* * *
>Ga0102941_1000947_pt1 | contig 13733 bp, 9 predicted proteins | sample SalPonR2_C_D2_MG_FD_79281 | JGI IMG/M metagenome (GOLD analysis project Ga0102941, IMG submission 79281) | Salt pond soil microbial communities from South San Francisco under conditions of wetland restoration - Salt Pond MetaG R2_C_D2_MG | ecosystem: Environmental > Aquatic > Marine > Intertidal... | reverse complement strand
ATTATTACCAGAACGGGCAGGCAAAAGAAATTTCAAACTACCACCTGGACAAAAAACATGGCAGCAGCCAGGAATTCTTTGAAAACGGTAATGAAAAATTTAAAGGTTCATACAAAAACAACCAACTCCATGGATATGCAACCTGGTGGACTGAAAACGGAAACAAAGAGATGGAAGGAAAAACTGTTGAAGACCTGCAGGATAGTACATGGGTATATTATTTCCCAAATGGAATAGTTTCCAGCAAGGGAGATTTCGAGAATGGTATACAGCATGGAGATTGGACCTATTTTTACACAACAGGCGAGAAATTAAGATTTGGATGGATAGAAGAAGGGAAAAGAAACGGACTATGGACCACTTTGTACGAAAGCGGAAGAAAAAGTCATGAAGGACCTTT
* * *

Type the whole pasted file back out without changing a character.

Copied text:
>Ga0102941_1000947_pt1 | contig 13733 bp, 9 predicted proteins | sample SalPonR2_C_D2_MG_FD_79281 | JGI IMG/M metagenome (GOLD analysis project Ga0102941, IMG submission 79281) | Salt pond soil microbial communities from South San Francisco under conditions of wetland restoration - Salt Pond MetaG R2_C_D2_MG | ecosystem: Environmental > Aquatic > Marine > Intertidal... | reverse complement strand
ATTATTACCAGAACGGGCAGGCAAAAGAAATTTCAAACTACCACCTGGACAAAAAACATGGCAGCAGCCAGGAATTCTTTGAAAACGGTAATGAAAAATTTAAAGGTTCATACAAAAACAACCAACTCCATGGATATGCAACCTGGTGGACTGAAAACGGAAACAAAGAGATGGAAGGAAAAACTGTTGAAGACCTGCAGGATAGTACATGGGTATATTATTTCCCAAATGGAATAGTTTCCAGCAAGGGAGATTTCGAGAATGGTATACAGCATGGAGATTGGACCTATTTTTACACAACAGGCGAGAAATTAAGATTTGGATGGATAGAAGAAGGGAAAAGAAACGGACTATGGACCACTTTGTACGAAAGCGGAAGAAAAAGTCATGAAGGACCTTT